In the poorest region of one of the world's most destitute countries, Gulbadan Halifazada lives in a house in mud-brick compound without electricity or running water.
In the compound she, her husband and their half-dozen children share with two other families, four goats and a calf are tied up in a corner, turkeys scratch around them and sunflowers planted in the parched earth wilt in the searing late-summer heat.
Not much has changed in Chaghcharan, capital of central Afghanistan's Ghor province, in recent years, 42-year-old Halifazada told AFP, but perhaps things are about to get better for the next generation.
All her five daughters go to school, she said, while she didn't get the chance. And the arrival on her doorstep of a team of UN volunteers administering polio vaccinations to the under-fives could only be a good thing.
"We have no land or cattle, only two people are working among us and they can only do day-laboring that brings in 200 afghanis (four US dollars) a day," she said, standing among a crowd of about a dozen children aged under 10.
"But the girls are getting an education and I am expecting them to do better than I did," she said, looking older than her years and the small blue tattoo between her eyes fading into the deep lines of her bronzed forehead.
Health care, or the lack of it, is one of many problems facing Afghanistan, eight years after a war to topple the extremist Taliban regime and the arrival of billions of dollars in international aid.
"All the people of Ghor province are sick," said provincial Governor Sayed Mohammad Iqbal.
"By that I am not referring to specific diseases but to the poor economic development, joblessness, poverty, the lack of attention from the government in Kabul and from the United Nations and the international community," he said.
The population of the province is 900,000, of a national total believed to be around 23 million, 45 percent of whom are aged under 20, and the average annual income is 3,000 afghanis.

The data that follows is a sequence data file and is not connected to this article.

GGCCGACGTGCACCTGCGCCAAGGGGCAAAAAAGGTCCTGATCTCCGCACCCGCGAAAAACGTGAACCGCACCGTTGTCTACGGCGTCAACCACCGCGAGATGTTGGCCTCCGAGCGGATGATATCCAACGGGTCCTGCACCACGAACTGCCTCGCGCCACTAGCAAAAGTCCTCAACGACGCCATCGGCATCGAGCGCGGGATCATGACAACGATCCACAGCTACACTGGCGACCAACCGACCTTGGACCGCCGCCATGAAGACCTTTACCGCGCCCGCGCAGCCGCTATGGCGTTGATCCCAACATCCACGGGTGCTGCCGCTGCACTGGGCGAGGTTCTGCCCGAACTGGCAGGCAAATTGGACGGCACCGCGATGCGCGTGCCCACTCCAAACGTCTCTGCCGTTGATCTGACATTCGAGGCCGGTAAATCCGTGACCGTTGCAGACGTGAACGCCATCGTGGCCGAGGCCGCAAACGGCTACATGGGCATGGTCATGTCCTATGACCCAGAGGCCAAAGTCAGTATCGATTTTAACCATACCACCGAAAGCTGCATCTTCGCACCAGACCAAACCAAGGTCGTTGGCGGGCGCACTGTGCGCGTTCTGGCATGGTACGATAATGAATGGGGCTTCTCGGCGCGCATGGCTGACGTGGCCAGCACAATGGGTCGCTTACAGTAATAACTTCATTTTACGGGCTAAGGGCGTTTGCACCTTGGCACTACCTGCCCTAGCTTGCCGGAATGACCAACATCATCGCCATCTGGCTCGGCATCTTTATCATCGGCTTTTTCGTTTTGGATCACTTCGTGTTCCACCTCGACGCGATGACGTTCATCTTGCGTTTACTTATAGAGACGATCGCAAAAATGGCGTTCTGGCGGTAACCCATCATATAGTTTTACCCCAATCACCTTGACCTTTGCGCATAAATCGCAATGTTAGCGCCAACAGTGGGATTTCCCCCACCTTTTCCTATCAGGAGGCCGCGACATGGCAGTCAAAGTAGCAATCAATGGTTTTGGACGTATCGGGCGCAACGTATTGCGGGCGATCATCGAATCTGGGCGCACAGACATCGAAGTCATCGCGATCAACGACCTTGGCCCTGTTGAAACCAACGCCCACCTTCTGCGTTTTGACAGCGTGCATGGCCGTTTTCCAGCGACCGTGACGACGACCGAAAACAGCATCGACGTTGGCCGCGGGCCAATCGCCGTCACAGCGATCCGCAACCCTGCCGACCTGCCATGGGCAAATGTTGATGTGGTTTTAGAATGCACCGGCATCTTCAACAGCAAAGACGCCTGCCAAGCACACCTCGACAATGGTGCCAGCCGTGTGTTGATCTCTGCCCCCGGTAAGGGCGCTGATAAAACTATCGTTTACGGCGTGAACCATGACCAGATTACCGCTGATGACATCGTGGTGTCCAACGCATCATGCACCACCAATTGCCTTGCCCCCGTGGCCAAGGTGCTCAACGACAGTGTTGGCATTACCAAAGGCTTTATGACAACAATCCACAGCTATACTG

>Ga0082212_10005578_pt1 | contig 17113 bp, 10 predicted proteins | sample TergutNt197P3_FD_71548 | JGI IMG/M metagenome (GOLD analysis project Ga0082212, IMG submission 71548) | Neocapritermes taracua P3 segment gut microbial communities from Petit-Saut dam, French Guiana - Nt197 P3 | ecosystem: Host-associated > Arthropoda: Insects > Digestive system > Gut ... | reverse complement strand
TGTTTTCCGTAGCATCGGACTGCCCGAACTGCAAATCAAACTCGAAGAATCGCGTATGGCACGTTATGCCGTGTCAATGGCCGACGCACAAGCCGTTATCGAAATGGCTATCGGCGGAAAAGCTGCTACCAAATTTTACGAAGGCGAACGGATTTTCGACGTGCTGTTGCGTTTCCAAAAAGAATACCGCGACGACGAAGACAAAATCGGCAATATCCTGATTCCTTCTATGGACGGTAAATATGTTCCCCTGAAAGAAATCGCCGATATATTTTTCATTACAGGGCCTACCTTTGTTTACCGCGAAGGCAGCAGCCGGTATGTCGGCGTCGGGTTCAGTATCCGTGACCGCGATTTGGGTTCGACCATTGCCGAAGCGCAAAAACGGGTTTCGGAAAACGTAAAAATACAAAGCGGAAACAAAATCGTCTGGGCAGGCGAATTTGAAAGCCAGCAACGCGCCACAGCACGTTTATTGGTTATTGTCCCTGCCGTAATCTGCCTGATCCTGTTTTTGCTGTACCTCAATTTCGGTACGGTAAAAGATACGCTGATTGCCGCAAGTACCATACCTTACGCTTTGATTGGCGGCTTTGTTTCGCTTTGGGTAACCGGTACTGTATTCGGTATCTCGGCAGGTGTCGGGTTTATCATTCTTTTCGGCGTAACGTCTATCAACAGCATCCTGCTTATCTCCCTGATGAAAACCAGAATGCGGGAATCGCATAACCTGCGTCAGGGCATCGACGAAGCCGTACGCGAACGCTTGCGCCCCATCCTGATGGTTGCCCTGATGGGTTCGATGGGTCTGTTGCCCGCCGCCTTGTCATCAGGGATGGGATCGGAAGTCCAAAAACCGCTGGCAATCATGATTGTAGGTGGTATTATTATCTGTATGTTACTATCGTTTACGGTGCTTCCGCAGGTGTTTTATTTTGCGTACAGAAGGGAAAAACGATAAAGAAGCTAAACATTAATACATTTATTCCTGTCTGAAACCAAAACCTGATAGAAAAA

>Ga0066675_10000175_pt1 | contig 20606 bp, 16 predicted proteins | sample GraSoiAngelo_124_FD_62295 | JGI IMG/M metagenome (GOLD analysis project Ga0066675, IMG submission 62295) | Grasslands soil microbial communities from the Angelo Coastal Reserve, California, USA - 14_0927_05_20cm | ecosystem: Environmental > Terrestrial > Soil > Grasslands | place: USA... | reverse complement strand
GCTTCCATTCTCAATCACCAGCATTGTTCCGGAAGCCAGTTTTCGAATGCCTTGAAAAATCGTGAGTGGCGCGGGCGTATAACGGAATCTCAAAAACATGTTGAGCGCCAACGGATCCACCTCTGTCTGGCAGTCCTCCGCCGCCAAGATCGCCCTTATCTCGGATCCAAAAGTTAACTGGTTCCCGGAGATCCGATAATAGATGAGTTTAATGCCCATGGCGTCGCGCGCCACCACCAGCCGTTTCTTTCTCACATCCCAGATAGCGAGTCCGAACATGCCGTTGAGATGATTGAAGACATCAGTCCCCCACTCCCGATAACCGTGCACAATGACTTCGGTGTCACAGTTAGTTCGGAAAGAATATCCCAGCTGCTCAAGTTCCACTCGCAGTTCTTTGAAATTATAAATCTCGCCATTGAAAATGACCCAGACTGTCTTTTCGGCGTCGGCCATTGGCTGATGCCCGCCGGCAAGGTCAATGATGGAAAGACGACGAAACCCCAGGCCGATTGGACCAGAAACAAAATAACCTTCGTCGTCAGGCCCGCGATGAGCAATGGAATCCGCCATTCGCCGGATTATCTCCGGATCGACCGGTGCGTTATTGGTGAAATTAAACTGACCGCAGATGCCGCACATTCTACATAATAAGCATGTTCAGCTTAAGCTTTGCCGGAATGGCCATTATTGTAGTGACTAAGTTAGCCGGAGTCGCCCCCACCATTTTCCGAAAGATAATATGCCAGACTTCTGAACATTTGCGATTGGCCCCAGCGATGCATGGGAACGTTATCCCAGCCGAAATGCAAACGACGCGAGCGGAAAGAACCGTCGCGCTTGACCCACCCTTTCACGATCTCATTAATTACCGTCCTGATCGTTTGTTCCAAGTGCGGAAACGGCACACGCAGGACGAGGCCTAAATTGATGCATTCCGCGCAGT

Health tops the priorities for Iqbal's two-month-old governorship, along with roads, education and energy, he said, adding that Ghor "has hardly changed in 300 years".
One consequence of that lack of development is the re-emergence of polio, with Afghanistan one of four countries, along with Nigeria, Pakistan and India, where the crippling disease is endemic.
On Sunday UNICEF launched an immunization campaign in Chaghcharan, part of a three-day nationwide blitz targeting 1.2 million children.
"Polio is an issue of common interest," said Peter Graaf, World Health Organization (WHO) representative in Afghanistan, adding that the program aims to immunize every child under five.
But the ongoing Taliban insurgency, particularly virulent in the south, Helmand, Uruzgan and Kandahar provinces in particular, has meant many children are not being reached.
In those three provinces, where the Taliban have been on the offensive as foreign troops have boosted numbers and anti-insurgent activities, 660,000 children live in what UNICEF described as "13 high risk, difficult to reach districts".
Polio had been steadily falling, UNICEF's Afghanistan representative Catherin Mbengue said, to 31 cases in 2008 from 63 in 1999.
Since August, four rounds of house-to-house vaccination campaigns have targeted almost 7.5 million children, though deteriorating security and rising fear in the high risk areas has seen at least 100,000 left out.
The insecurity and fear bred by the Taliban insurgency was the reason that "this year 20 cases have been reported to date", she said.
Lack of community awareness, too few women volunteers essential for entering homes when men are not in, inadequate healthcare and movement of people between areas with and without polio have exacerbated problems caused by the insurgency, said Graaff.
Unlike in remote areas of Pakistan, where Islamists have railed against anti-polio campaigns claiming the tiny drops given to babies and children were in fact sterilizing them, Graaf said there was no such resistance in Afghanistan.
All they needed to do, he said, was get access to the children.
In Chaghcharan, Parizod sat in a cushion-lined room nursing her 40-day-old son Sayed Munib, tightly swaddled in an embroidered wrap as UNICEF volunteer Sema squeezed a drop of anti-viral medicine into his mouth.
As Sayed screwed up his meaty face at the horrid taste, and after much thought began to scream, his mother said: "This is good. Now I know he won't get sick with this disease and that gives him a good start in life."